There are only a moderate number of RCTs of CM interventions in mental health. With the exception of certain herbal treatments such as St John's Wort for depression6 and kava-kava for anxiety,7 there are few high quality RCTs of any of the main CM treatments (acupuncture, homeopathy, herbal medicine, osteopathy, and chiropractic) for any of the main mental illness diagnoses. Even where mental health outcomes are assessed, most RCTs have not examined a mental health population. For example, although there are many trials showing a fall in anxiety scores after massage, most have studied acute anxiety associated with cancer, intensive care, or surgery.8
Another problem of implementing research in CM is that there are significant variations in the way that CM is practised. For any particular CM treatment there will be various different schools of thought with respect to methods of diagnosis and treatment. In acupuncture, for example, there are those who use traditional Chinese concepts of yin and yang and those who rely purely on Western neurophysiology. Among traditional acupuncturists, there are those who treat as the basis of the “five element” theory and those who treat using the “eight principles.” Needles may be inserted deeply or so that they just pierce the skin, for a period of 30 seconds or 30 minutes, during which time they may (or may not) be stimulated by manual twirling, or with electricity. So, for example, an alcohol addiction unit considering referring patients for acupuncture might be impressed by an RCT retrieved from Medline,9 but may not know whether the acupuncture used by local practitioners is similar to that used in the trial.
Evidence-based decisions about purchasing or referring to CM may therefore require appraisal of research in which both the condition and the intervention are either unlike, or are not known to be like, the presenting problem. This should weaken, but not eliminate, any inferences made from clinical research. One of the strengths of the evidence-based medicine approach is that, through decision analysis,10 it provides a practical framework for the evaluation of CM evidence. CM treatments have long been prey to the view that no decision is worth taking until the evidence crosses a certain threshold (the level of which is never made explicit) at which point the evidence becomes “strong.” Decision analysis, conversely, allows an explicit estimate of how much evidence is “enough” evidence.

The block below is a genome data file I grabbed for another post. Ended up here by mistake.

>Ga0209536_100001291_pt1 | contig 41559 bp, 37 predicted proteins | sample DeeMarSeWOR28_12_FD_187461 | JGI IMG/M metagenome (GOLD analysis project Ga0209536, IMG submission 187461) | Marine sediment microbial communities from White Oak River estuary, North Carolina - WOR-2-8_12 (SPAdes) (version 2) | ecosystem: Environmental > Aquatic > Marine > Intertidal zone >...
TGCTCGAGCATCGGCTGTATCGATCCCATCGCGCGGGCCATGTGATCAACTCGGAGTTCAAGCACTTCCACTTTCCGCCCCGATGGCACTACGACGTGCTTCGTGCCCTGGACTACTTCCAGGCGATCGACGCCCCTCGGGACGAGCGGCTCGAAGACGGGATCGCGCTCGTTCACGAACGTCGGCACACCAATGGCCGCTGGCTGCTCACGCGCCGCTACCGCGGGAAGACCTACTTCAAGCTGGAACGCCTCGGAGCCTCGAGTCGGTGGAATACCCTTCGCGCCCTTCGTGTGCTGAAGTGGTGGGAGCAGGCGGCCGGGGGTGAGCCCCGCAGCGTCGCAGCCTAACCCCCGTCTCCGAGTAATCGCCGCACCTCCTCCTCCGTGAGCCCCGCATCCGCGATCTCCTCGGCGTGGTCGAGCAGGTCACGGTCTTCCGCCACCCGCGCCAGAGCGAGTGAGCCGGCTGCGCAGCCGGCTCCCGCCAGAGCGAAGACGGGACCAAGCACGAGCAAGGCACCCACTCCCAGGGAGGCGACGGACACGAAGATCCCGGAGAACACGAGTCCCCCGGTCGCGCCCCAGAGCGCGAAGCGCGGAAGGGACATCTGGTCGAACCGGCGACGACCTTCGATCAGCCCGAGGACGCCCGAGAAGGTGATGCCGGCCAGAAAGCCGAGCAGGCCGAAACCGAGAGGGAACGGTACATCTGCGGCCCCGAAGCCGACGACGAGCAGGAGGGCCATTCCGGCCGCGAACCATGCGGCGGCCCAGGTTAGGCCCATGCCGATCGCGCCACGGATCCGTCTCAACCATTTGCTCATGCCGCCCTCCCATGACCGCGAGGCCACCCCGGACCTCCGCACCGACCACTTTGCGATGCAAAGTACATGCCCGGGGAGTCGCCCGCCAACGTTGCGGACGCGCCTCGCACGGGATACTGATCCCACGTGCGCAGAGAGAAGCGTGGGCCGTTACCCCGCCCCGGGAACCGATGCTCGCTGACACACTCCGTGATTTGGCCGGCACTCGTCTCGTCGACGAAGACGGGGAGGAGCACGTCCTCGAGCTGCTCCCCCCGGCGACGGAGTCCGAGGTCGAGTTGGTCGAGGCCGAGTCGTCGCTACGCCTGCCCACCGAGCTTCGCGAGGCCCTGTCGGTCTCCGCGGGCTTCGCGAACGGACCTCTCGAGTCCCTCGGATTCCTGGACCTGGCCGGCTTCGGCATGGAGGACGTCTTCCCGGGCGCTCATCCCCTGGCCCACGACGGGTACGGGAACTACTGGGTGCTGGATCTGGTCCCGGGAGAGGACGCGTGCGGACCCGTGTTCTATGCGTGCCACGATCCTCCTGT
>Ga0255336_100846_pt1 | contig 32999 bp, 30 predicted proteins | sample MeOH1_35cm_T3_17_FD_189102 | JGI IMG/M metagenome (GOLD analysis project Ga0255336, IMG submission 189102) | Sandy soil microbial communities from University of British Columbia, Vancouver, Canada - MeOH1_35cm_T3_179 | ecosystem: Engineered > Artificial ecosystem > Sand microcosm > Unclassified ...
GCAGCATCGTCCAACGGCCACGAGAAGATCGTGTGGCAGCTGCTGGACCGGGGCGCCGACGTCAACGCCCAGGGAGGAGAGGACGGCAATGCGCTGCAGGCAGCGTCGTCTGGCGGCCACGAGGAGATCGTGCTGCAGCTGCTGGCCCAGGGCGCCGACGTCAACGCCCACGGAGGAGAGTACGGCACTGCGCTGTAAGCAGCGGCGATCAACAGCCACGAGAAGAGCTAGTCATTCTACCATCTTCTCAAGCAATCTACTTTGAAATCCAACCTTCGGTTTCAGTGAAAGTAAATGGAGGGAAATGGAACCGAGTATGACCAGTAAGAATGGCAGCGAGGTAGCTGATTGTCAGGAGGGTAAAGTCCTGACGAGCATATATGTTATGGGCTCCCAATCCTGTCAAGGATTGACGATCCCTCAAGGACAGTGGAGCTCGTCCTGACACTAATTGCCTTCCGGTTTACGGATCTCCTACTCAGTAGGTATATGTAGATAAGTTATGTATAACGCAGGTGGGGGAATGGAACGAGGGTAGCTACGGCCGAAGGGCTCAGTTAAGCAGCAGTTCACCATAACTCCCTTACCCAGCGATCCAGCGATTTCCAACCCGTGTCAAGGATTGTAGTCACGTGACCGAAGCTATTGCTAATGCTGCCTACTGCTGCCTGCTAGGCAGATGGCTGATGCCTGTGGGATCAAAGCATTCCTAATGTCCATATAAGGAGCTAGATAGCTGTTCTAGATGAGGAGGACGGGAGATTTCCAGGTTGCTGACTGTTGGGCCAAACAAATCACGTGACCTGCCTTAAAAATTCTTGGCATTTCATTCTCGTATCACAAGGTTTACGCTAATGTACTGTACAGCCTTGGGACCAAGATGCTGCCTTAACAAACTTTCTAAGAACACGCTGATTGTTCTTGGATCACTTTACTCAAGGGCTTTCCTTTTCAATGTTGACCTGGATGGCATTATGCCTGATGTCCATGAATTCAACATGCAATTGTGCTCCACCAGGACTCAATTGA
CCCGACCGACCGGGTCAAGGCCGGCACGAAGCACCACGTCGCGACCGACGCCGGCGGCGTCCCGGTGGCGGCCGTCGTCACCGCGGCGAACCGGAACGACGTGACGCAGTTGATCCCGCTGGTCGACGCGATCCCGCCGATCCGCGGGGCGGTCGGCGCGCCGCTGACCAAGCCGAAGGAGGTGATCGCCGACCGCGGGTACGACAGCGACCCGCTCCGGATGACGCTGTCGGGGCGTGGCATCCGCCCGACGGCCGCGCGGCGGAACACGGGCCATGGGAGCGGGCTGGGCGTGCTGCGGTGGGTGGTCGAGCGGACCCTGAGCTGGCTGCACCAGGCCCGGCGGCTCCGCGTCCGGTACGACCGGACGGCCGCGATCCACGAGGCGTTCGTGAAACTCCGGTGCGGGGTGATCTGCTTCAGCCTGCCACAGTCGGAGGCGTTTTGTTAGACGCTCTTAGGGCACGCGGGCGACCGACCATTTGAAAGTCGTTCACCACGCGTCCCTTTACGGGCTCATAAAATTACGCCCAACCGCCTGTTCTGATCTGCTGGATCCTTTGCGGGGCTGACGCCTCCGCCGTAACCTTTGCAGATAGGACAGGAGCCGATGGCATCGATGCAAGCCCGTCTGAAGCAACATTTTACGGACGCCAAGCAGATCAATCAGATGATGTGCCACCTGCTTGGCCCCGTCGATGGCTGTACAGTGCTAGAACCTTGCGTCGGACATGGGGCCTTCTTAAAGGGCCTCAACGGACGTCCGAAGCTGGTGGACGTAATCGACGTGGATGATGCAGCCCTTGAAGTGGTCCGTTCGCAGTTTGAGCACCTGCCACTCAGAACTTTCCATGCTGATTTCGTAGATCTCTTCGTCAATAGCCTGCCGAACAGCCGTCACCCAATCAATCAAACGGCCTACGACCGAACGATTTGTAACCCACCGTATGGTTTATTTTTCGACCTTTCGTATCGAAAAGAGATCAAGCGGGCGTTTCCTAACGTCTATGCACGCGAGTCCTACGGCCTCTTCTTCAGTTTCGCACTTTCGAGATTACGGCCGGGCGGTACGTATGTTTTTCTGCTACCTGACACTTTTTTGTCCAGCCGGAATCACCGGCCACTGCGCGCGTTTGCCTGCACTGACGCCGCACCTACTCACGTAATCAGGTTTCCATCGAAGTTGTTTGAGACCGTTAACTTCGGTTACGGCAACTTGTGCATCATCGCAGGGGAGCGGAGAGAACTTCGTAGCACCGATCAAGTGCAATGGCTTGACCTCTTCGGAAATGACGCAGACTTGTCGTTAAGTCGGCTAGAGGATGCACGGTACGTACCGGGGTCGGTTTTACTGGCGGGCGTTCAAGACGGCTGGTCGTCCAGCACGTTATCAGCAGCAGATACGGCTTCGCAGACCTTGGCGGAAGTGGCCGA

In a simple decision tree with one decision (use or avoid treatment) and two outcomes (cure or illness), it can be shown that, to recommend treatment, the disutility of treatment must be lower than the disutility of the illness multiplied by the probability that the treatment will be successful. If a disease is considered to be 20 times worse than the risks, costs, and nuisance of a potential treatment, then that treatment is warranted once there is a greater than 5% chance that it will be effective. Many CM treatments are relatively safe, inexpensive, and non-invasive, and therefore have low disutilities. The wider use of such analyses may result in such decisions that, although homeopathy should not be a routine option in depression, there is a case for referring cases where the response to conventional treatment has been poor or when drug adverse effects are causing particular distress.
Use of EBM by CM practitioners
Considerable barriers remain to the use of EBM by practitioners of CM. The main problem is a dearth of research data examining those questions most likely to be asked by practitioners in the course of their work. So although evidence exists that chiropractors can offer effective treatment in back pain,11 there is less evidence on which types of spinal manipulation are most beneficial. Similarly, the benefits of acupuncture for migraine have been supported by RCTs,12 but there is no information on which strategies forpoint selection should be favoured, or how long needles should be kept in place or how many treatment sessions are optimal. Undertaking and implementing such research would require a greater commitment to science, critical thinking, and EBM than is currently found in the CM community.
Modified version also published in Evidence-Based Medicine.